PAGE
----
Sunday, June 26, 2011

Synbio revolution: biology is the engineering medium

Synthetic Biology 5.0: The Fifth International Meeting on Synthetic Biology, was held at Stanford University June 15-17, 2011. There were 700 registered attendees, 400 posters, and 100 people at peak on the live ustream video broadcast. Synthetic biology (synbio) is the design and construction of new biological entities such as enzymes, genetic circuits, and cells or the redesign of existing biological systems. Engineering principles are applied to harness the fundamental components of biology; biology is an engineering medium.

The status of the synbio field was discussed, how

  • it is possible to synthesize an enzyme but not design a protein
  • it is possible to synthesize a chromosome but not predictably engineer a circuit
  • it is not known how to engineer on a whole genome basis
  • it is not known how to interface with inorganic material (e.g.; man-made substances)
One of the biggest areas of current activity in synbio is metabolic engineering, optimizing genetic and regulatory processes within cells to increase the cells' production of certain substances, for example biofuel generation. Techniques range from directly deleting and/or overexpressing the genes that encode for metabolic enzymes to targeting the regulatory networks in a cell to efficiently engineer the metabolism.

Theme #1: Biology is finite

The overarching theme that emerged from the conference is that
biology is detailed, systemic, dynamic, and complicated, but in the end finite
The question then becomes ‘how long will it take’ to do certain things. Synthetic biologists have buckled in for the long-term, focusing on the biology revolution being to this century what the computer revolution was to the past century. To be more precise (and congruent with engineering), it may not be that all biology is in the end finitely discoverable and explainable, but rather that even in systems ecologies, manipulations can be conducted effectively within bands wide enough to reach goals and limit risk. An example of a classic problem illustrating the trade-offs of synbio is whether it would be better to engineer wheat that impedes rust or a virus that eats the rust on the wheat.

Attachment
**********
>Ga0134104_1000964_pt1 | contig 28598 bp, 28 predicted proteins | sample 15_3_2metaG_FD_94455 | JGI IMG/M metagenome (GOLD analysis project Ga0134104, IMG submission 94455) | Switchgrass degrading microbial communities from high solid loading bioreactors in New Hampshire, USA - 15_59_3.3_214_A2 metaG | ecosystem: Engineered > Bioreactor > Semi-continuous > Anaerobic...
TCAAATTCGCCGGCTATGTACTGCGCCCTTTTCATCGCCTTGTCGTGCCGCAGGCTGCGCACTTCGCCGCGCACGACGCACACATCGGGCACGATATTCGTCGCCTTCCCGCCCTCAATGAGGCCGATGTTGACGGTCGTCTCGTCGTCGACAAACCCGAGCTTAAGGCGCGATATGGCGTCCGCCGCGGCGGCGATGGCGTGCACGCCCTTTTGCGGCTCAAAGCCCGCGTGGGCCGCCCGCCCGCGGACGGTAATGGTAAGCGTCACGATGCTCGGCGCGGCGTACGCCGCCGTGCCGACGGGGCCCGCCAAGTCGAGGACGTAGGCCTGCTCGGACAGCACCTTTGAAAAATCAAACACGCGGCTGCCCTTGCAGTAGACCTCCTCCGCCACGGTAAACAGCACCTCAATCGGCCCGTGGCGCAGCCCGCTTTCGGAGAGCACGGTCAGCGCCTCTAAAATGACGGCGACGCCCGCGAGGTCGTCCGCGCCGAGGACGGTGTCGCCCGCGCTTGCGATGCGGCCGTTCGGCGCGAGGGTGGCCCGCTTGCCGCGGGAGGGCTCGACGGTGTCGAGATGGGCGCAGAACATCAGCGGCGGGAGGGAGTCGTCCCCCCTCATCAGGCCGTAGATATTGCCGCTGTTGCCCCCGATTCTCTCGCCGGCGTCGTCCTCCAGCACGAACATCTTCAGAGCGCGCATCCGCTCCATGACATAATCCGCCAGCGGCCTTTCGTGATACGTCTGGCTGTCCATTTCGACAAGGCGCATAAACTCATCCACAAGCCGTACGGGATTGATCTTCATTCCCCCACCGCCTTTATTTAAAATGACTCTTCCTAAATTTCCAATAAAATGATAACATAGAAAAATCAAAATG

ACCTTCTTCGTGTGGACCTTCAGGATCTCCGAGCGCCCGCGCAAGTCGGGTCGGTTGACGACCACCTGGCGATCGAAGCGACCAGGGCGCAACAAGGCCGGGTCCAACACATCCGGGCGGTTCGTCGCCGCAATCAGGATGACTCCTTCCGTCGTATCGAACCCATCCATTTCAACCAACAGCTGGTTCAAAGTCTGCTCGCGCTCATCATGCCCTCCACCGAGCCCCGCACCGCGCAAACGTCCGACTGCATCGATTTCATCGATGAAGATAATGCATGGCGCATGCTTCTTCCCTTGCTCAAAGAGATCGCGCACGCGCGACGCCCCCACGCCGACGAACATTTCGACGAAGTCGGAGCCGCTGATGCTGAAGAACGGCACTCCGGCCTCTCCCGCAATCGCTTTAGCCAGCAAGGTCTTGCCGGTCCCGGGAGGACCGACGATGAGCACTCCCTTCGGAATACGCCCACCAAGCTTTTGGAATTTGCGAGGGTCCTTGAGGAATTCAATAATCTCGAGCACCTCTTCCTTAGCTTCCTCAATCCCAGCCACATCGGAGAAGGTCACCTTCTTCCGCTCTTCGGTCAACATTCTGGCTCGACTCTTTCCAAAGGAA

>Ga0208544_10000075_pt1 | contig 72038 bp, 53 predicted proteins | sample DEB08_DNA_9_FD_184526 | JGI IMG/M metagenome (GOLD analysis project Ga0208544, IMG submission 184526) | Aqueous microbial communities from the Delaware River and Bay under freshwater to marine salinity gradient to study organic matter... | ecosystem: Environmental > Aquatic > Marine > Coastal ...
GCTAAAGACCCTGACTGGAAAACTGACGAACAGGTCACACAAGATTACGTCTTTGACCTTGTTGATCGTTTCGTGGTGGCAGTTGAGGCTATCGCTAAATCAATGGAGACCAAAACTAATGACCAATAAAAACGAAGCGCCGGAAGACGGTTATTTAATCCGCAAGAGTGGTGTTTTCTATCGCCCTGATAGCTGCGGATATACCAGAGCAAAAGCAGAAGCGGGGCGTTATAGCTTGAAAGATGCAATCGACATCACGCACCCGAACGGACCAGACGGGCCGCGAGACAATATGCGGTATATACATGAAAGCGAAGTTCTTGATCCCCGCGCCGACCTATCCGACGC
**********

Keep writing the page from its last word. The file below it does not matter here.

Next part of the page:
Theme #2: 3 main approaches to synbio: extend E. coli capacity, biomimicry, de novo synthesis
A recurring theme at synbio conferences is the diversity of approaches. There are three main types, first is extending engineering capacity in the building blocks of nature that are already synbio workhorses such as E. coli and yeast. Second is canvassing nature for additional functionality, including cataloging the natural world and the entire human metabalome, peptidome, virome, bloodome, etc. Third is de novo engineering from scratch to build necessary functionality in minimal cells/minimal genomes, including the possibility of supplementing nature-provided parts with newly created amino acids and nucleotide base pairs. An example that considers the trade-offs between approaches is engineering up from minimal cells versus engineering down from organisms that already have some of the needed functionality, for example up from E. coli or down from rhizobia, soil bacteria that have nitrogen fixation (biosynthesis) capability.

Grand challenges
There was an attempt to define some of the grand challenges in synbio, which can be categorized as building block, biology characterization, and systems engineering challenges.

Building block challenge
  • Synthesize the full genome of a bacterium
  • Design and manufacture a minimal cell
  • Design bacteria that hunt and kill tumors
  • Enhance the photosynthesis process in plants
  • Expand model organism culturing capability from E. coli and yeast to the vast number of microbes
Biology characterization challenges
  • Understand the key interactions of band gap material in a cell
  • Understand the multigenic epistasis of thousands of genes in heterologous systems
  • Understand contact from a cellular basis
  • Figure out how to create programmatic control of complex development steps (for example, body plan)
  • Define how many changes are necessary to create a new species
Systems engineering challenges
  • Define designs and specifications (that can be predictably and reliably verified and constructed)
  • Improve challenges in the synthesis, design, analysis of existing systems
  • Engineer for the open systems of the real world, beyond closed-environment bioreactors
  • Improve tools for computer-based circuit, genome, and chromosome design
  • Develop theoretical frameworks to scale synbio to bigger questions; envision the future beyond putting a lot of small pieces of DNA together more quickly and cheaply
  • Develop effective means to design, generate, and test recombinant organisms in the environment (for example, injestable bacteria in humans like an organism that cures cancer or probiotic bacteria for Crohn’s disease)

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